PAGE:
Reading: Good For You, In Moderation

Okay, as I promised, I’d post on something I’m doing: catching up! Seriously, why do people keep writing kilo-worded articles? And all these must-read pieces… argh! Here’s what I haven’t gotten around to yet…

  1. The Weekend That Wall St. Died — The WSJ Journal piece that seems to be the answer to their three-part series on Bear Stearns.
  2. Fannie Mae’s Last Stand — Vanity Fair, in an effort to prove that they can write a lot of words about finance too, delivers 10,000 words on the G.S.E.’s end.
  3. Joe Nocera on VaR — Honestly, the fact that everyone read and commented on an article focused on VaR probably means I should get a less-nerdy blogroll. That being said, I can’t avoid the fact I’ll probably enjoy reading it.
  4. Two Part Op-ed from Einhorn and Michael Lewis — They should write a book. It can be called, “The New Profitable Thing: Fooling The Government All The Time”
  5. Judd Gregg’s Op-ed in the WSJ — Apparently, we (taxpayers) are making money hand over fist! Can I put more money with them?
  6. John Paulson’s Profile in Portfolio — The man put himself on the map and went from good, but not special, merger-arb to the king of the Fundhouse.
  7. The Reckoning — This series by the NYT goes int all sorts of topics. Really, though, NYT … China caused the crisis? Every article is lots of words.
  8. The End of Wall St. — Ugh. I know, should have read it by now. Sorry well-informed people.
  9. A Reasonable Query for AIG — Simply asks the question, “Where did the cash go?” I have no idea, I haven’t read it yet.
  10. AIG’s Bailout — A long article on it. That’s all I know.
  11. How India Avoided a Crisis — Joe Nocera talks about how India avoided … fine, you get it. Gotta be something worth knowing in here.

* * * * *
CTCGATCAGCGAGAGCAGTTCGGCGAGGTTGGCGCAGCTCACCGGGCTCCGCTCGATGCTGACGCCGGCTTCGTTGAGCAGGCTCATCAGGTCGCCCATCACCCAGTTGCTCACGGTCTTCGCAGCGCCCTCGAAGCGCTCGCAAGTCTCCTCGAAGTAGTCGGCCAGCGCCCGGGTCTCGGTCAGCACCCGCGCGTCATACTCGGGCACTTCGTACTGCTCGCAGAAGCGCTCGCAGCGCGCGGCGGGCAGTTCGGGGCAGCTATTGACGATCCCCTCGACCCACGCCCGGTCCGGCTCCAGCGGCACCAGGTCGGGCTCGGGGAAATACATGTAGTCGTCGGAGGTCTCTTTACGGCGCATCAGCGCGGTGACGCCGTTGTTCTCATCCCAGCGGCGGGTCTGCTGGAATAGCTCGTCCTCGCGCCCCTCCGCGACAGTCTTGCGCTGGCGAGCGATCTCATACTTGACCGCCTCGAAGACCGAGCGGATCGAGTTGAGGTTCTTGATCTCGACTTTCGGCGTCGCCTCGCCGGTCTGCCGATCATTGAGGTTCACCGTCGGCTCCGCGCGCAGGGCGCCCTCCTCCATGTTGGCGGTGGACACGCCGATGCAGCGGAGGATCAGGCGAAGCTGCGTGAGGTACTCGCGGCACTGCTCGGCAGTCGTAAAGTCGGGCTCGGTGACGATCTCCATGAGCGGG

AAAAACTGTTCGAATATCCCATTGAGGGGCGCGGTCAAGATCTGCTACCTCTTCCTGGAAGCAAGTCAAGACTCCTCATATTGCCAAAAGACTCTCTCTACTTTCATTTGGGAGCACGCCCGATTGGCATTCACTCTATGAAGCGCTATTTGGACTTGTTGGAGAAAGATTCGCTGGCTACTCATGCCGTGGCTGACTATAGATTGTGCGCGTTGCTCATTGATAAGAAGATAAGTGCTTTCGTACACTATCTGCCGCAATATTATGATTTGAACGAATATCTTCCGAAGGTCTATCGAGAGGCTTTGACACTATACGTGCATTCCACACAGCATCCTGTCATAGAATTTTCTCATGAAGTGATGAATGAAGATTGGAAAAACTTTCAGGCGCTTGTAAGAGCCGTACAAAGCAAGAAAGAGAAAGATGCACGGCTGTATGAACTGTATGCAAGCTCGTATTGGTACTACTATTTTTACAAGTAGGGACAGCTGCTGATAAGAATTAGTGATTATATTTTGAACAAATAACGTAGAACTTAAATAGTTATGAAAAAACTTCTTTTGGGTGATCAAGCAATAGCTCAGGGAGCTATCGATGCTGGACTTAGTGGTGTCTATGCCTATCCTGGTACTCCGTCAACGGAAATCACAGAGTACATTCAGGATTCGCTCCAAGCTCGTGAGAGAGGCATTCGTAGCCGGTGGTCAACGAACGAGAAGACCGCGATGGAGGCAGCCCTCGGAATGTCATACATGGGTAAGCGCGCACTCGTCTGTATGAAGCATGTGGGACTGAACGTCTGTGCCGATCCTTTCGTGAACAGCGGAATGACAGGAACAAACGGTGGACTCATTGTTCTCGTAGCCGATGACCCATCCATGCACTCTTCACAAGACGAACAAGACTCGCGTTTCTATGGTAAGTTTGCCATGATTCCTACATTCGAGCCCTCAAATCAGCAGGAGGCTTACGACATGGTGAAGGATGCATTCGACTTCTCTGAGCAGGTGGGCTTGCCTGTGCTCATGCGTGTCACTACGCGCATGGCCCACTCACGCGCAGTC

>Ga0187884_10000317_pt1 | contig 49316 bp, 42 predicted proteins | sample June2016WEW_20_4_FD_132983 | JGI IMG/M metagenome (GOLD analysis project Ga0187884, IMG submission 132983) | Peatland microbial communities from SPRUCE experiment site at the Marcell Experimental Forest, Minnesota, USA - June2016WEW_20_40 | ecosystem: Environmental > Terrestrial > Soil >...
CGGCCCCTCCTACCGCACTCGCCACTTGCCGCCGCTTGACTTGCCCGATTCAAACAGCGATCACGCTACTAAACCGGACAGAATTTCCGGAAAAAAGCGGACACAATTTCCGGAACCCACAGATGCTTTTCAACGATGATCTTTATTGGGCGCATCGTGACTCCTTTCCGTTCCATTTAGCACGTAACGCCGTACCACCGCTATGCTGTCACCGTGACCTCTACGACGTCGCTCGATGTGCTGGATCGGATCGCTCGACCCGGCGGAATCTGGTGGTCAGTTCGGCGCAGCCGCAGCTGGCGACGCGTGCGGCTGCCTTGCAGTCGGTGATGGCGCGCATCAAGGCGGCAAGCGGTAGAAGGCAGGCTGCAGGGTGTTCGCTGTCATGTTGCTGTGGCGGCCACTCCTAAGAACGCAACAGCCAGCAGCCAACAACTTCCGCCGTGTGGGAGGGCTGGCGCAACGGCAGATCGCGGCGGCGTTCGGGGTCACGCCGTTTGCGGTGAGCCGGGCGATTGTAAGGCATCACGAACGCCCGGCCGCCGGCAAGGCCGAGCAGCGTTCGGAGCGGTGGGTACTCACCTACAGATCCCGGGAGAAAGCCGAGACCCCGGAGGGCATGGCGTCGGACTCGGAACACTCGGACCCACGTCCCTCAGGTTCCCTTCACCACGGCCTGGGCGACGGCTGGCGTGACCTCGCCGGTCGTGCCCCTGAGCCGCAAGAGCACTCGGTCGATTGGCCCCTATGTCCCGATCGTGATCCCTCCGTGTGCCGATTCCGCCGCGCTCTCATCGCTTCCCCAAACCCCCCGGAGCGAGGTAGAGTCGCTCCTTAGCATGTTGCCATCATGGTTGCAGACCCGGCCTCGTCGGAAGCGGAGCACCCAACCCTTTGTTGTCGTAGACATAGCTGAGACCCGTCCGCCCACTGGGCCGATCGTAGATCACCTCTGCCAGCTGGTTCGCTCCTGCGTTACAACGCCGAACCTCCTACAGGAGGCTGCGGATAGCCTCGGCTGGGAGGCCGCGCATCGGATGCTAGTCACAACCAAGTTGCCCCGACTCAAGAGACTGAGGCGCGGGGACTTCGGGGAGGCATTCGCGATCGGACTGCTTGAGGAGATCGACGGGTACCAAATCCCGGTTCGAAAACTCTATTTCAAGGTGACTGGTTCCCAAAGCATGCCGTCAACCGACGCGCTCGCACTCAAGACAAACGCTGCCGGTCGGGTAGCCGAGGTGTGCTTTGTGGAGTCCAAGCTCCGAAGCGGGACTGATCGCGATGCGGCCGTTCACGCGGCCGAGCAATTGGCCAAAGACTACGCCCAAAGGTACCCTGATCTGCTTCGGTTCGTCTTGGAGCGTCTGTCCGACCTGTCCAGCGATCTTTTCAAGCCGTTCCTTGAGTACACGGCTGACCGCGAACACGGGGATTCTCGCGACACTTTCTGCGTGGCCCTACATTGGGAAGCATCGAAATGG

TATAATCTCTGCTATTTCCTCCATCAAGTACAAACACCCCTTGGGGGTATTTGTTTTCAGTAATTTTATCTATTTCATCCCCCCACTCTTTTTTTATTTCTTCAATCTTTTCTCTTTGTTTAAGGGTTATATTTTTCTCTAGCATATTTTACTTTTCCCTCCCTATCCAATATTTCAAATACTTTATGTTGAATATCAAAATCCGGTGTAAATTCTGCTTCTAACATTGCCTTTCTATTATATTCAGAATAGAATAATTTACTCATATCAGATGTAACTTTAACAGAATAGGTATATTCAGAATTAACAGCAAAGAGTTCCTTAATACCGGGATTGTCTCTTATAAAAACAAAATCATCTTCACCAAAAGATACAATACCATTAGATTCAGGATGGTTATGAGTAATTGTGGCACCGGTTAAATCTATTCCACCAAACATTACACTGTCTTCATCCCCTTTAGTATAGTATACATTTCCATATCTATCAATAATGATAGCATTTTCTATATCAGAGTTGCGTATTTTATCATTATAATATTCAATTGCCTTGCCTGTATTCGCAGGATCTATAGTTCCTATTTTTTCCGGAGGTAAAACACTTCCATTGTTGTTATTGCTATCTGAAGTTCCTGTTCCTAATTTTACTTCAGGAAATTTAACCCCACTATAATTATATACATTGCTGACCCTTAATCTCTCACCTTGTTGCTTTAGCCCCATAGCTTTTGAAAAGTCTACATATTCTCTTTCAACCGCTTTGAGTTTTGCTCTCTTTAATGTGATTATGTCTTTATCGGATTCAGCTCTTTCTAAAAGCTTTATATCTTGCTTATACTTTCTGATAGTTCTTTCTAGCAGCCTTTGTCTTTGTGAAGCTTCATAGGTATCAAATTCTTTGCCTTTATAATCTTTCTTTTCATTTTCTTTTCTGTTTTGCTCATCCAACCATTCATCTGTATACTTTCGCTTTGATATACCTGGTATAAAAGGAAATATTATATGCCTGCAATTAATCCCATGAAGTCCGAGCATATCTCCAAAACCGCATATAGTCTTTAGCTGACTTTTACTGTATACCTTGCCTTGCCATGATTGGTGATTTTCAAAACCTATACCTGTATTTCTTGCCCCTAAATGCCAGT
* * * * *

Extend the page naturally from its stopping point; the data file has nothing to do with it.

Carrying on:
12. How Spain Avoided a Crisis — It goes into some details about how they thought about the risks in the market and how they avoided the issues.
  13. Three Part Washington Post Series on AIG’s Collapse — By the end of this reading list I’m going to know every detail about the AIG bailout or the mainstream media should be vivisected.
  14. Anatomy of a Crisis — Profile of Bernanke and the crisis. It’s long and in the New Yorker, so it must be both worth reading and difficult to find the time and will to read.
  15. Euromoney Article on Lehman and Prime Brokerages — Once again, it’s long and it’s about a crisis. Must be worth reading.
  16. Banks vs. Consumers — In one corner you have lobbyists, PACs, and well-connected executives. In the other corner you have the people that actually elect the public officials who make that rules that will determine the outcome. Given that description, it has a surprise ending!
  17. NYT Advocates a Consumer Czar — This is just something I believe should be done. Hopefully they have facts I can arm myself with.
  18. Profile of Henry Blodget — This might actually remain on my list for a long time, since he never answers my emails. Although, Dan Frommer and I are Twitter pals, so maybe I’ll read it soon after all.
  19. Profile of Jimmy Cayne — I guess I’ll wait until I’m feeling down on myself…
  20. Inflation Swindles the Equity Investor — Not sure how this 1977 Warren Buffett article got on my list, but it hasn’t been on anywhere near as long as it’s been around.
  21. A Short Banking History of the U.S. — I have no idea how this got on there… NONE!
  22. A whole bunch of “Background of the Merger” sections from filings….

Argh. CliffsNotes… ?

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6 Comments on “Reading: Good For You, In Moderation”

  1. ECONinfo Says:

    […] Dear John Thain – interessanter Name für ein Blog – hat eine Liste mit gut 20 Artikeln zur Finanzkrise. 12. Januar 2009, 19:56 Uhr […]


  2. […] Reading: Good For You, In Moderation Okay, as I promised, I’d post on something I’m doing: catching up! Seriously, why do people keep writing […] […]


  3. […] Reading from Dear John Thain Here’s a quality list of articles on what has happened in the world of finance over the past year or so.  I can vouch […]


  4. […] Dear John Thain Once upon a time I wrote John Thain a letter. I never heard back. Maybe my thoughts need a broader audience. « Reading: Good For You, In Moderation […]

  5. Lance Says:

    The New Yorker piece on Bernanke is a waste of time.


  6. […] a year full of some truly remarkable financial writing (a sample), how many financial journalists were awarded Pulitzers? […]


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